Last weekend, we headed east out of Phoenix for a day of climbing in the Superstition Mountains. I had two goals, outside of climbing: first, to take an iconic Saguaro cactus photograph ...
and second, to photograph my newly-knit, Saguaro-inspired, rock-climbing legwarmers.
I think I did passably well, but both tasks were more challenging than expected. The sheer immensity of the cacti is difficult to capture. And saguaros are really wild and irregular!! Some shoot straight up into the sky for 30 feet, all spindly and phallic and waving in wind.
Others are veritable octopi, with an explosion of branches and nubbins.
I found an amazing fan shaped saguaro as tall as a 3-story building.
And another that was eerily humanoid.
They can be entracingly beautiful and perfect, with smooth jade skin that turns to gold at sunset.
Or they can be intruigingly warped, sagging from the weight of the branches
and wizened and blackened by fire.
Although I began looking for the perfect saguaro, I found my eye increasingly drawn to their variety and strangeness.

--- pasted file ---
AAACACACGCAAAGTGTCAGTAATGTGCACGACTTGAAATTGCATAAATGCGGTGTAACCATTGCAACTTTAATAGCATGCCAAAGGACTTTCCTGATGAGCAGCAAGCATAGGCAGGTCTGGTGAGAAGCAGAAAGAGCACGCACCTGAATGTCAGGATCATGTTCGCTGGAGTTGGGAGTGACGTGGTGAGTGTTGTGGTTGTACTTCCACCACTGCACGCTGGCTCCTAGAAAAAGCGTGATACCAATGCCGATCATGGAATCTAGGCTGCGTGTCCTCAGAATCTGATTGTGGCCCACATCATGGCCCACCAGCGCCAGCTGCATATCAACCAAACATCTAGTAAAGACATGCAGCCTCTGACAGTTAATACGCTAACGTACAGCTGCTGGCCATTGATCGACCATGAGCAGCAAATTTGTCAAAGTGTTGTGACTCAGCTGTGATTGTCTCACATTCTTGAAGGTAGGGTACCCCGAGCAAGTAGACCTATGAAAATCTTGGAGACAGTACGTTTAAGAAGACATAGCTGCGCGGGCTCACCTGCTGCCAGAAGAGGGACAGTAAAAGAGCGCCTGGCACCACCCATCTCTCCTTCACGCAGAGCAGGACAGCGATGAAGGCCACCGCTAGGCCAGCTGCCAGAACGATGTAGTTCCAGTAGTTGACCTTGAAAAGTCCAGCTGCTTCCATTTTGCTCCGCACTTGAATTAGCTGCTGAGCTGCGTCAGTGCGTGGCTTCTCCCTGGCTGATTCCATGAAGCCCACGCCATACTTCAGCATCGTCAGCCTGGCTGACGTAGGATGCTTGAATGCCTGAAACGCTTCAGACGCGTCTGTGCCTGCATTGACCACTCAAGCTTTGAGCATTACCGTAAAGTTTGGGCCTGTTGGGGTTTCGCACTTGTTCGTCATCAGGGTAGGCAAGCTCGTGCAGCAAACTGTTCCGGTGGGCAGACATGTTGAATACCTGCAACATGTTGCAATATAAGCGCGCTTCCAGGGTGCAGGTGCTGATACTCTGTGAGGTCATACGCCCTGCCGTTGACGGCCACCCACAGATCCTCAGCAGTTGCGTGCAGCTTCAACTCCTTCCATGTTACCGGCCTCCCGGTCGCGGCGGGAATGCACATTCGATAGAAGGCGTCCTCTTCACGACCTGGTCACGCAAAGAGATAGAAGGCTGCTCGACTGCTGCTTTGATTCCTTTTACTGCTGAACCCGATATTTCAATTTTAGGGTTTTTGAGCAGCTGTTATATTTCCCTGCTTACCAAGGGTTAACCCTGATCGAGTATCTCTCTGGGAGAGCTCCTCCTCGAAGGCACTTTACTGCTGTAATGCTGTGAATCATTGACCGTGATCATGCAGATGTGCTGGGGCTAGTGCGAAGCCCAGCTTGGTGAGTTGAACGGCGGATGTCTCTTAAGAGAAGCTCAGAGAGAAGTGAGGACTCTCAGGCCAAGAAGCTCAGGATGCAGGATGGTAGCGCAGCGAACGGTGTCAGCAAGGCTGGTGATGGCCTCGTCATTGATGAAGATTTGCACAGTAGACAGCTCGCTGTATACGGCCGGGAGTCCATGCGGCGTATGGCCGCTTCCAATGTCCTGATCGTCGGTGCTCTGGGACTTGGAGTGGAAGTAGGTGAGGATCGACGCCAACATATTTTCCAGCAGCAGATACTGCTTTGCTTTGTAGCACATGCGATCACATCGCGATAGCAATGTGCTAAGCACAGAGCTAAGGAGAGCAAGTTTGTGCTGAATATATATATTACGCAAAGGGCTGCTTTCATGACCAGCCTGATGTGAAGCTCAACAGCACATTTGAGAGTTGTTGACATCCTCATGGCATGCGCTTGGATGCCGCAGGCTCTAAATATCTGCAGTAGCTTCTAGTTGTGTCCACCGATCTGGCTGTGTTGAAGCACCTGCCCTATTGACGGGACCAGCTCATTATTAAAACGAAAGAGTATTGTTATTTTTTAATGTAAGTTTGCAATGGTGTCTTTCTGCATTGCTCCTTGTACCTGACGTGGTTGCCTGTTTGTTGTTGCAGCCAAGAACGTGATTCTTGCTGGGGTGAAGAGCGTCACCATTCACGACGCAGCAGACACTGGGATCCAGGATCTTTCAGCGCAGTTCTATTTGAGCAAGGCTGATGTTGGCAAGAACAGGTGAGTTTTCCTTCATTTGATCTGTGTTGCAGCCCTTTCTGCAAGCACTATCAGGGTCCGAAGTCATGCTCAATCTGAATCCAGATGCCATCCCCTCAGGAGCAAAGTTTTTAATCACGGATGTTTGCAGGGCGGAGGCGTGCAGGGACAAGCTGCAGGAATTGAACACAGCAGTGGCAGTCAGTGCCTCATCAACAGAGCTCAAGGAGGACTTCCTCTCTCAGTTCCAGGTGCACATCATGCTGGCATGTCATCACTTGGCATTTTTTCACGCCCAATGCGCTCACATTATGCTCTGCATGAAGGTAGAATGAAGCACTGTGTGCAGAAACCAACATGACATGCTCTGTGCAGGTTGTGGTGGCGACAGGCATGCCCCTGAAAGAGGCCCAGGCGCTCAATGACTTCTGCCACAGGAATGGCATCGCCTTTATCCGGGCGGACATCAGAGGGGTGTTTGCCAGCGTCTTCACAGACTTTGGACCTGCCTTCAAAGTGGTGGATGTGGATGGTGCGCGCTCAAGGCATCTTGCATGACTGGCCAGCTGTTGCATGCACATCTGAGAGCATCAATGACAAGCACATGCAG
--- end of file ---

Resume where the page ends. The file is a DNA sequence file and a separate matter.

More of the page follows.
All the while, my mind kept returning to thoughts about beauty and the body, as brought up in recent articles about the late Bettie Page. Manohla Dargis articulated how, in our modern, explicit-but-airbrushed world, we've become "less alive to the beauty, the poetry, and the mysteries of the naked body." This line really resonated with me. What draws me into Page's photos is a woman's body in all its natural contours and textures. I'm seriously fascinated by getting to see a stomach and ribs.
Anyways, I'm kind of getting off topic, but somehow my mind was making a connection between Bettie Page and these saguaros that has to do with the unexpected beauty, poetry, and mystery of imperfection.
Oh, I almost forgot about the legwarmers:
My ankles and calves can get chilled when I'm rock climbing, as the harness kind of hikes up one's pants and leave the lower legs exposed. I whipped these up out of superwash wool that's been hibernating in my stash for almost a decade. Super quick and greatly appreciated by my cold ankles.